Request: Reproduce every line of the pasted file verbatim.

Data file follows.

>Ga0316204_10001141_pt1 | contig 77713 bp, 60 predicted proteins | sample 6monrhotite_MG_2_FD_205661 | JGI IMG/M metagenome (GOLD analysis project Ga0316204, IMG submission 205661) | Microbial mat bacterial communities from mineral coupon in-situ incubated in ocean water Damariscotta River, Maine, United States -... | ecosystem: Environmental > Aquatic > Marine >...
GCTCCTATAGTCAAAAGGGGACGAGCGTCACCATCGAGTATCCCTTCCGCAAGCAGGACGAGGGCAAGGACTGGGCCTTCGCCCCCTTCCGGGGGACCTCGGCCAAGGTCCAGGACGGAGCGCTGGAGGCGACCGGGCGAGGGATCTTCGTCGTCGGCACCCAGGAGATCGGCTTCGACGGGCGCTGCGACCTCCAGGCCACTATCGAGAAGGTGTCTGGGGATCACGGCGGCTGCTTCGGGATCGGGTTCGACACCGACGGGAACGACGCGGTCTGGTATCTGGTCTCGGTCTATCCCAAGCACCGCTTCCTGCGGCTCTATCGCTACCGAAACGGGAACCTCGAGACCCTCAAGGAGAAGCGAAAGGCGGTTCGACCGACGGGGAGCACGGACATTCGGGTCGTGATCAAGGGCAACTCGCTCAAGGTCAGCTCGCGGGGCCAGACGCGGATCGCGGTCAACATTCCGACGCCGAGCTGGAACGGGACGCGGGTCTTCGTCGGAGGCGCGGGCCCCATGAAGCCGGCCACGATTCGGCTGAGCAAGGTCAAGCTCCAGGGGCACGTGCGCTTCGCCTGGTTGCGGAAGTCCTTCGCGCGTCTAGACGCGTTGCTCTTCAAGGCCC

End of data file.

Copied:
>Ga0316204_10001141_pt1 | contig 77713 bp, 60 predicted proteins | sample 6monrhotite_MG_2_FD_205661 | JGI IMG/M metagenome (GOLD analysis project Ga0316204, IMG submission 205661) | Microbial mat bacterial communities from mineral coupon in-situ incubated in ocean water Damariscotta River, Maine, United States -... | ecosystem: Environmental > Aquatic > Marine >...
GCTCCTATAGTCAAAAGGGGACGAGCGTCACCATCGAGTATCCCTTCCGCAAGCAGGACGAGGGCAAGGACTGGGCCTTCGCCCCCTTCCGGGGGACCTCGGCCAAGGTCCAGGACGGAGCGCTGGAGGCGACCGGGCGAGGGATCTTCGTCGTCGGCACCCAGGAGATCGGCTTCGACGGGCGCTGCGACCTCCAGGCCACTATCGAGAAGGTGTCTGGGGATCACGGCGGCTGCTTCGGGATCGGGTTCGACACCGACGGGAACGACGCGGTCTGGTATCTGGTCTCGGTCTATCCCAAGCACCGCTTCCTGCGGCTCTATCGCTACCGAAACGGGAACCTCGAGACCCTCAAGGAGAAGCGAAAGGCGGTTCGACCGACGGGGAGCACGGACATTCGGGTCGTGATCAAGGGCAACTCGCTCAAGGTCAGCTCGCGGGGCCAGACGCGGATCGCGGTCAACATTCCGACGCCGAGCTGGAACGGGACGCGGGTCTTCGTCGGAGGCGCGGGCCCCATGAAGCCGGCCACGATTCGGCTGAGCAAGGTCAAGCTCCAGGGGCACGTGCGCTTCGCCTGGTTGCGGAAGTCCTTCGCGCGTCTAGACGCGTTGCTCTTCAAGGCCC